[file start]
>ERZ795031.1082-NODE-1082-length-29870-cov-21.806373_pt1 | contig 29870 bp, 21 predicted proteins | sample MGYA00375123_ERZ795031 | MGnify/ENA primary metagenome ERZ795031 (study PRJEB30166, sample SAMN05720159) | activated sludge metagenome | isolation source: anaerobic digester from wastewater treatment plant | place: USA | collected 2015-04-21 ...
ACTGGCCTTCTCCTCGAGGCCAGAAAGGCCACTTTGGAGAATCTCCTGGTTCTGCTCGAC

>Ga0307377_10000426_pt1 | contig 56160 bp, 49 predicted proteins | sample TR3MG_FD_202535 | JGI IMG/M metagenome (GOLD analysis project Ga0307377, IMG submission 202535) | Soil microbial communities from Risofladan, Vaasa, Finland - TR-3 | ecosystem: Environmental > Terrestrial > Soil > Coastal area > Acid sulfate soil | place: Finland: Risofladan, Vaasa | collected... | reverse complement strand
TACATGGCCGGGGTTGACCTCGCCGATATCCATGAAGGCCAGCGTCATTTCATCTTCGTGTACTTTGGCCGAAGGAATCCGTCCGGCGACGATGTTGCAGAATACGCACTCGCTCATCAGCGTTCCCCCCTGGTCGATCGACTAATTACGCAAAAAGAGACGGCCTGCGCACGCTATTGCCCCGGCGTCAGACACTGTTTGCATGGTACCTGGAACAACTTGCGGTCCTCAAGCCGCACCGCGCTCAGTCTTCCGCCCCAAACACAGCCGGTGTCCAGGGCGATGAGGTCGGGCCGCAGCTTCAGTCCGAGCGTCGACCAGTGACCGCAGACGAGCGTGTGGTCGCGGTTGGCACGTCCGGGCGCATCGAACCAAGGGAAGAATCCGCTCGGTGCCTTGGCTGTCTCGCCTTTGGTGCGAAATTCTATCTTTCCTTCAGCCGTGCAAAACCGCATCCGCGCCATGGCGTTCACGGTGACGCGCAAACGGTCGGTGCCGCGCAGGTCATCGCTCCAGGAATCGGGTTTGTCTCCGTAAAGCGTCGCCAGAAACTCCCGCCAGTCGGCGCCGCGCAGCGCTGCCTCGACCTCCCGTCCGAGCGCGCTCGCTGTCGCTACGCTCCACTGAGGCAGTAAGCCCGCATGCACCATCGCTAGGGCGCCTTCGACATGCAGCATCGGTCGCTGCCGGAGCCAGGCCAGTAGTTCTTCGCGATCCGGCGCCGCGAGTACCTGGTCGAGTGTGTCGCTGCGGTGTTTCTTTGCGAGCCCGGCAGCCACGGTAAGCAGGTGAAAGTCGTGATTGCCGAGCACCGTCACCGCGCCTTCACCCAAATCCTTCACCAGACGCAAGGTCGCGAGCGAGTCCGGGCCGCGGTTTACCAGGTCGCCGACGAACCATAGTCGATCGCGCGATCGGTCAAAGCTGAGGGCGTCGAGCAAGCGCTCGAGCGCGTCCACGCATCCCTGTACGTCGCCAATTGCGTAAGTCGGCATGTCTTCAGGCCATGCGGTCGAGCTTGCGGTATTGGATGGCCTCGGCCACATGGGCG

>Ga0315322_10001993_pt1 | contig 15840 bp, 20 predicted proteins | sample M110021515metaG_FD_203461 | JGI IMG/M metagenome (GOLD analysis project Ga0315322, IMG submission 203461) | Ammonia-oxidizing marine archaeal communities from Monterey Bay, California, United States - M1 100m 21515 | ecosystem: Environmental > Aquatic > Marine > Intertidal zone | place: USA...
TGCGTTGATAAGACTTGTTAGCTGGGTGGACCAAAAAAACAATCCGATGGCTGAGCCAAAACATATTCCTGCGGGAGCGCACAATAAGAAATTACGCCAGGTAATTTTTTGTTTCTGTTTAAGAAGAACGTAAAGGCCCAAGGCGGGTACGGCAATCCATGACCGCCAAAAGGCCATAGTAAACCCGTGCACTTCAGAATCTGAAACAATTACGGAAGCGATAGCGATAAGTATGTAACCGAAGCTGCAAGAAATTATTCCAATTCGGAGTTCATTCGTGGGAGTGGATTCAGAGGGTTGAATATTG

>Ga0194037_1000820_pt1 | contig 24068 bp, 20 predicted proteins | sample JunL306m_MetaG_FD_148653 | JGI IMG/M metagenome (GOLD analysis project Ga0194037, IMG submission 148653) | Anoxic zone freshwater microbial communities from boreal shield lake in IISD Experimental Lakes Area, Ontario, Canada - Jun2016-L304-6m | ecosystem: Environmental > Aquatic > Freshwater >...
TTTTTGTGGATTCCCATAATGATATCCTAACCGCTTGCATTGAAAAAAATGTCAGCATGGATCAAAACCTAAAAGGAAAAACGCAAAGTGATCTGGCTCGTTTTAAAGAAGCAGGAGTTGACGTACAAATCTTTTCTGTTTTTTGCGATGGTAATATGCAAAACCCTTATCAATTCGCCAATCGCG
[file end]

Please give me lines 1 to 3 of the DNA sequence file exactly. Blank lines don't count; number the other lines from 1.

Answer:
>ERZ795031.1082-NODE-1082-length-29870-cov-21.806373_pt1 | contig 29870 bp, 21 predicted proteins | sample MGYA00375123_ERZ795031 | MGnify/ENA primary metagenome ERZ795031 (study PRJEB30166, sample SAMN05720159) | activated sludge metagenome | isolation source: anaerobic digester from wastewater treatment plant | place: USA | collected 2015-04-21 ...
ACTGGCCTTCTCCTCGAGGCCAGAAAGGCCACTTTGGAGAATCTCCTGGTTCTGCTCGAC

>Ga0307377_10000426_pt1 | contig 56160 bp, 49 predicted proteins | sample TR3MG_FD_202535 | JGI IMG/M metagenome (GOLD analysis project Ga0307377, IMG submission 202535) | Soil microbial communities from Risofladan, Vaasa, Finland - TR-3 | ecosystem: Environmental > Terrestrial > Soil > Coastal area > Acid sulfate soil | place: Finland: Risofladan, Vaasa | collected... | reverse complement strand